In In re Troy S. Poe Trust, trustees of a trust that was embroiled in litigation filed suit to modify the trust to increase the number of trustees and change the method for trustees to vote on issues. No. 08-18-00074-CV, 2019 Tex. App. LEXIS 7838 (Tex. App.—El Paso August 28, 2019, no pet.). After the trial court granted the modification, a party to the proceeding appealed and argued that the trial court erred in refusing him a jury trial on initial issues of fact.

The court of appeals first looked at a party’s general right to a jury trial in Texas:

 The Texas Constitution addresses the right to a jury trial in two distinct provisions. The first, found in the Bill of Rights, provides that the “right of trial by jury shall remain inviolate.” But this provision has been held to “maintain a right to trial by jury for those actions, or analogous actions, tried by jury when the Constitution was adopted in 1876.” And Richard has not shown that trust modifications were tried to a jury in 1876 or before. The Texas Constitution also contains another provision governing jury trials in its judiciary article: “In the trial of all causes in the District Courts, the plaintiff or defendant shall, upon application made in open court, have the right of trial by jury; but no jury shall be empaneled in any civil case unless demanded by a party to the case, and a jury fee be paid by the party demanding a jury, for such sum, and with such exceptions as may be prescribed by the Legislature.” This section is broader than the Section 15 right to jury in the sense that it does not depend on court practice in 1876 or before. It is narrower in the sense that it only applies to “causes.” But the Texas Supreme Court views the term “causes” expansively, and that court has only restricted the right to jury trial in specific contexts where “some special reason” made jury trials unsuitable, such civil contempt proceedings, election contests, suits to remove a sheriff, and appeals in administrative proceedings. The Texas Constitution also gives the legislature authority to regulate jury trials to maintain their “purity and efficiency.” In that regard, we look to the statutory framework to determine whether parties possess a right to a jury trial.

Id. (internal citation omitted). The court then analyzed whether the Texas Property Code waived a party’s right to a jury trial regarding a claim to modify a trust:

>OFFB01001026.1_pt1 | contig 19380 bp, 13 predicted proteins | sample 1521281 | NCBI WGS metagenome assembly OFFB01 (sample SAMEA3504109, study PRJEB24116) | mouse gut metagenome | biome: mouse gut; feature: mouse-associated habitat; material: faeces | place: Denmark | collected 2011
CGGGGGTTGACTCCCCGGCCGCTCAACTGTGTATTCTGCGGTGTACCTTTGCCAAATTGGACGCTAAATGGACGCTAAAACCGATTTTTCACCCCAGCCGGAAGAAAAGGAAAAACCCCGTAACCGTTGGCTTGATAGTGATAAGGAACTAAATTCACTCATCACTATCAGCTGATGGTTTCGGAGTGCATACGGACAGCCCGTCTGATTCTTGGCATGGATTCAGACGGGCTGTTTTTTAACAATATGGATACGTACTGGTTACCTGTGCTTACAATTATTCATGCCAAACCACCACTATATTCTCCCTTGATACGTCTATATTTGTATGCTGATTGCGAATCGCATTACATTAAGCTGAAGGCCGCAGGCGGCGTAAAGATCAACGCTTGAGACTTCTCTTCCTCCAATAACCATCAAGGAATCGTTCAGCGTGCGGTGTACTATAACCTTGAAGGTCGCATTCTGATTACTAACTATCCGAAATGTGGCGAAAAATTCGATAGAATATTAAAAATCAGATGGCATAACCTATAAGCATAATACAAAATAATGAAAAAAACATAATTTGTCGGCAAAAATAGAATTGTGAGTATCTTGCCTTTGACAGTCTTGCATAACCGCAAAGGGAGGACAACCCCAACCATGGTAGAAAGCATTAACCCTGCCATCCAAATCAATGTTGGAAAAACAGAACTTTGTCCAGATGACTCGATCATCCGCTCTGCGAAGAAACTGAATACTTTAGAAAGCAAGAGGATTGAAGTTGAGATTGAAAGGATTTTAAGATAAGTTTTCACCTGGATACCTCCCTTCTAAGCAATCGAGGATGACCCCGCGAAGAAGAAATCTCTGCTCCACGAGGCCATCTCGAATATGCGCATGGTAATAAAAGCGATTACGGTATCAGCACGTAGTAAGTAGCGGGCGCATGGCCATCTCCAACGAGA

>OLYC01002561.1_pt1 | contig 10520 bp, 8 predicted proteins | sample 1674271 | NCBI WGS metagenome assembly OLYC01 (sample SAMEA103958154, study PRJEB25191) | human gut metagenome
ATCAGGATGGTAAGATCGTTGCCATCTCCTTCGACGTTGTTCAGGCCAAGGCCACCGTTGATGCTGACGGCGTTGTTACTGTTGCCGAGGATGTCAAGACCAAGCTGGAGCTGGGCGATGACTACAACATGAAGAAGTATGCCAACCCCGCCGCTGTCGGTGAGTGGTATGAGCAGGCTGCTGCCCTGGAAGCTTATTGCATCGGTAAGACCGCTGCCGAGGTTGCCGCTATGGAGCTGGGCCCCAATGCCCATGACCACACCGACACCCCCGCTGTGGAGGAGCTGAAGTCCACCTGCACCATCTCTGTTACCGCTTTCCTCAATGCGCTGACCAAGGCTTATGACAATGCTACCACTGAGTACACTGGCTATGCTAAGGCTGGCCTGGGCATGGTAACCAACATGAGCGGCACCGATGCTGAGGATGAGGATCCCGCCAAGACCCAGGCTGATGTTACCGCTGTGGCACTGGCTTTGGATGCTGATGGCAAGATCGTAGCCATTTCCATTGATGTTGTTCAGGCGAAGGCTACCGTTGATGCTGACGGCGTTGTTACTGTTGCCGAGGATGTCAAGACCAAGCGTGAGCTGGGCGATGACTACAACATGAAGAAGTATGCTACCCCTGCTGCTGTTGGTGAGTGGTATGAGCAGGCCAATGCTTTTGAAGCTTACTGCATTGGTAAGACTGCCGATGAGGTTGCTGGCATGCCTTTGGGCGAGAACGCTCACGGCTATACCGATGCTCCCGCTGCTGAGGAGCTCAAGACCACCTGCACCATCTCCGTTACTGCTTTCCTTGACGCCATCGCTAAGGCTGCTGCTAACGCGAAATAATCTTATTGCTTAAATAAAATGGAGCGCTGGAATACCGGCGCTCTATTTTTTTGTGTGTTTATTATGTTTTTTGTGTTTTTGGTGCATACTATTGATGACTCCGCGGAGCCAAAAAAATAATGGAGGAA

[T]he Trust Code provides that “[e]xcept as otherwise provided, all actions instituted under this subtitle are governed by the Texas Rules of Civil Procedure and the other statutes and rules that are applicable to civil actions generally.” The Texas Constitution guarantees the right to trial by jury, subject to regulation by the legislature. Those regulations are largely found in the Rules of Civil Procedure and outline how one requests a jury. Compliance with those rules would thus give Richard a right to a jury trial. Bock urges, however, that the specific statutory language of Section 112.054 precludes jury trials in trust modification proceedings. That Section provides in subsection (a) that the “court may order” modifications of a trust upon certain conditions, and in subsection (b) that the “court shall exercise its discretion” in framing those modifications. And certainly, where there is an apparent conflict between two statutory provisions, the statute dealing with the specific topic controls over the general. If there were a conflict between Section 112.054 that controls trust modification, and the more general Section 115.002 that generally provides for jury trials, the specific provision would control. But we are not convinced of an actual conflict. Section 112.054 vests the trial court with the duty of redrafting the trust terms if one of five predicates are met. The statute does not explicitly provide that it is the trial court who determines whether those predicates exist. The legislature certainly knows how to unambiguously restrict the right to a jury trial on a specific issue. We find no comparable limitations in Section 112.054.

Under Texas law, the right to a jury trial extends to disputed issues of fact in equitable, as well as legal proceedings. And as a general rule, “when contested fact issues must be resolved before equitable relief can be determined, a party is entitled to have that resolution made by a jury.” “Once any such necessary factual disputes have been resolved, the weighing of all equitable considerations . . . and the ultimate decision of how much, if any, equitable relief should be awarded, must be determined by the trial court.” The trial court, and not the jury, determines the “expediency, necessity, or propriety of equitable relief.” Based on these general principles, Richard complains that the predicate question of whether there were changed circumstances, or the purpose of the trust had become impossible to fulfill, were for a jury to resolve.

Id. (internal citations omitted). The court of appeals agreed with the appellant and held that he had a right to a jury trial on those initial issues. The court reversed and remanded for further proceedings.